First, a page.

informa
/
Vulnerabilities/Threats
Products & Releases

Hackers Using the Final Episode Of "Lost" To Spread The MySecurityEngine Fake Antivirus

Recent death of rock singer Ronnie James Dio is also being used to distribute fake antivirus programs
ORLANDO, Fla. May 19, 2010 – – PandaLabs, Panda Security’s antimalware laboratory, has in the last few hours, detected the proliferation in search engines of numerous Web pages distributing the MySecurityEngine fake antivirus. The ‘bait’ used in this case has been the much anticipated final episode of the popular ABC series “Lost.”

There is nothing new about the way this infection operates. When someone searches for information relating to this series on the Internet, such as news on the final episode or how to view it via streaming video, fake Web pages which have been expertly indexed to appear in the leading positions among the results are listed (image available at: http://www.flickr.com/photos/panda_security/4621101704/). If users click these links, they will be prompted to accept the download of a file, such as a codec, and the fake antivirus will be installed on the computers (image available at: http://www.flickr.com/photos/panda_security/4621101736/).

PandaLabs has also discovered that in addition to “Lost,” similar techniques to lure potential victims have been detected with other popular shows and searches including “Glee,” “The Family Guy” and the recently released film, “Iron Man 2.”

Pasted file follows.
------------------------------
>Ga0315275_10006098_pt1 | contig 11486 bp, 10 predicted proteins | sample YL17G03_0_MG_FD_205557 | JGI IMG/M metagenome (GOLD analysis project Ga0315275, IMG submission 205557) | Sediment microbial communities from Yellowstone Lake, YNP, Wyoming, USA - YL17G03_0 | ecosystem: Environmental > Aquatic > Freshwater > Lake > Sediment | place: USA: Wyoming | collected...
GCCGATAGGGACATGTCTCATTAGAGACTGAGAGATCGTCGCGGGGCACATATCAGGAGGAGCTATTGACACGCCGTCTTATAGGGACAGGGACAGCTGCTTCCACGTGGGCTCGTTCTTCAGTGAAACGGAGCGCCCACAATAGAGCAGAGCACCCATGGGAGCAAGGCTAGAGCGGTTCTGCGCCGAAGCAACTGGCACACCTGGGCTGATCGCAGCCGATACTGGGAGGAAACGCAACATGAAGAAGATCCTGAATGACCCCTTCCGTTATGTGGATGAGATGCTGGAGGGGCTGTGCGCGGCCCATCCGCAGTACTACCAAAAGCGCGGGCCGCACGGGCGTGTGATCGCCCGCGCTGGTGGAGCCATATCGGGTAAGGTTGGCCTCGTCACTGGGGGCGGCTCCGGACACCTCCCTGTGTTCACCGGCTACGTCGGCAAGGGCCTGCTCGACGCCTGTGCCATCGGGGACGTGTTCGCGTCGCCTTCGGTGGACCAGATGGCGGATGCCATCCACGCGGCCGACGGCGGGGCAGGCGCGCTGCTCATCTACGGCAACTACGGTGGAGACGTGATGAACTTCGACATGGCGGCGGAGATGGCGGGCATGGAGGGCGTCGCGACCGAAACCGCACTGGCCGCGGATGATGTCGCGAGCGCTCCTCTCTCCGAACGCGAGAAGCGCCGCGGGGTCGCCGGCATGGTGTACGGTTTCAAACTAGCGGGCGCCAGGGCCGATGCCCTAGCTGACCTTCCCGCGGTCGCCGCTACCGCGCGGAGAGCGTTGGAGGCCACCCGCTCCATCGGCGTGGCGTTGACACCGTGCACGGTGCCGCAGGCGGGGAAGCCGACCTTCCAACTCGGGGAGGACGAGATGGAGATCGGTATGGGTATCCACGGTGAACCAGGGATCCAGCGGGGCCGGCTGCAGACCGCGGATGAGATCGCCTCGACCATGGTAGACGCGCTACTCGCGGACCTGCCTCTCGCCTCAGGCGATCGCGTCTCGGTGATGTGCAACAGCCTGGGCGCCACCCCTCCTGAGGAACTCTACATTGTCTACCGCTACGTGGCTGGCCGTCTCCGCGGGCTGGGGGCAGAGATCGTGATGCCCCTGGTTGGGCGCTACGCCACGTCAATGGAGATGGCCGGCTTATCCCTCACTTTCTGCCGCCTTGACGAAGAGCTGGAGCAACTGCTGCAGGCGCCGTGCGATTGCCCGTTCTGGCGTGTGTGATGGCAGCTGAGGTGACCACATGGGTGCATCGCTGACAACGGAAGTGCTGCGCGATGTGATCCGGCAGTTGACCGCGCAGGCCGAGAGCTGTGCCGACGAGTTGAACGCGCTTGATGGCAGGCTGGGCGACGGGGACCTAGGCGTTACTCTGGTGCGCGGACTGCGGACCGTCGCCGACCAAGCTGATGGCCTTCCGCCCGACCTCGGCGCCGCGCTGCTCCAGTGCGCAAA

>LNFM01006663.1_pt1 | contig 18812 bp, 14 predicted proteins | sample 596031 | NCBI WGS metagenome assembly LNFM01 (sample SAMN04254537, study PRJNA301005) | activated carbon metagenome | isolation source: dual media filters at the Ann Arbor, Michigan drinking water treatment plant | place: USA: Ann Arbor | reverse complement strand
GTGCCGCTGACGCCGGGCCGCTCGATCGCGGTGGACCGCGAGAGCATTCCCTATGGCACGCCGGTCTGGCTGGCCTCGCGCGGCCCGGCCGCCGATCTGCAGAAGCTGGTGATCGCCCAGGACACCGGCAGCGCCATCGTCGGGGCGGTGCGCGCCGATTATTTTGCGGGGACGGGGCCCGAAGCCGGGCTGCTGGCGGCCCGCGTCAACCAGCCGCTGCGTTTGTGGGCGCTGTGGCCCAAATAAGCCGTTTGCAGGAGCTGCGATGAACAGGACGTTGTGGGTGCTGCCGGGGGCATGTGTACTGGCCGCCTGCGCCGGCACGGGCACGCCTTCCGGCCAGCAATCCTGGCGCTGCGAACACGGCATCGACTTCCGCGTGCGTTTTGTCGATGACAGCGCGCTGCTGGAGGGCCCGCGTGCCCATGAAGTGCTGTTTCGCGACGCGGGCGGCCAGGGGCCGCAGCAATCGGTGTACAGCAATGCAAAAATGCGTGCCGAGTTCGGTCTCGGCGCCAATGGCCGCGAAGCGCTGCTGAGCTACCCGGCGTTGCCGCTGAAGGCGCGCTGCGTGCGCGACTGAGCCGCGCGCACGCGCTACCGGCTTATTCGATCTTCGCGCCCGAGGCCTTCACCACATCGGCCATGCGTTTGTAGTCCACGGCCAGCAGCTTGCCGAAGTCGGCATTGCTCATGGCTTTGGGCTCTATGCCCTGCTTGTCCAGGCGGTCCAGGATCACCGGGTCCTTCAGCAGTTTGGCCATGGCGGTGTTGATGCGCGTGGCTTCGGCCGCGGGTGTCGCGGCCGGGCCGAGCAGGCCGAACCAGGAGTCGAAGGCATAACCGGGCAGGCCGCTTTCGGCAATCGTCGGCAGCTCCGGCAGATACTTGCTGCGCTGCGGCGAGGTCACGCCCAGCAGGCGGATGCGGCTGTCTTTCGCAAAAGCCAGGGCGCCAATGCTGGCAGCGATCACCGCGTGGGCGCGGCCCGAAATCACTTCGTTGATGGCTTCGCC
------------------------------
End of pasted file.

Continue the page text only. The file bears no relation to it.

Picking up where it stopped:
The recent death of the Rainbow and Black Sabbath rock singer, Ronnie James Dio, has also been exploited by hackers to deploy a powerful Black Hat SEO attack across the Web.

According to Luis Corrons, Technical Director of PandaLabs, “What continues to surprise us is the speed with which the numerous websites are created and then indexed and positioned on the Internet. As the screening of the final episode of “Lost” approaches we expect the number of malicious links to double or triple.”

With this in mind, PandaLabs recommend users (particularly fans of the series) to be wary when visiting websites through search engines, and try to make sure the pages they visit are reliable. If users should be directed to fake websites, it is essential that no downloads are accepted. “Using your common sense and having good up-to-date protection installed are the two best ways of staying safe from these threats,” adds Corrons.

About PandaLabs

Since 1990, its mission has been to detect and eliminate new threats as rapidly as possible to offer our clients maximum security. To do so, PandaLabs has an innovative automated system that analyzes and classifies thousands of new samples a day and returns automatic verdicts (malware or goodware). This system is the basis of Collective Intelligence, Panda Security’s new security model which can even detect malware that has evaded other security solutions.

Currently, 99.4 percent of malware detected by PandaLabs is analyzed through this system of Collective Intelligence. This is complemented through the effort of several teams, each specialized in a specific type of malware (viruses, worms, Trojans, spyware, phishing, spam, etc), working 24/7 to provide global coverage. This translates into more secure, simpler and more resource-friendly solutions for clients.

More information is available in the PandaLabs blog: http://www.pandalabs.com.

For more information, visit http://www.pandasecurity.com/.

Recommended Reading:
Editors' Choice
Kirsten Powell, Senior Manager for Security & Risk Management at Adobe
Joshua Goldfarb, Director of Product Management at F5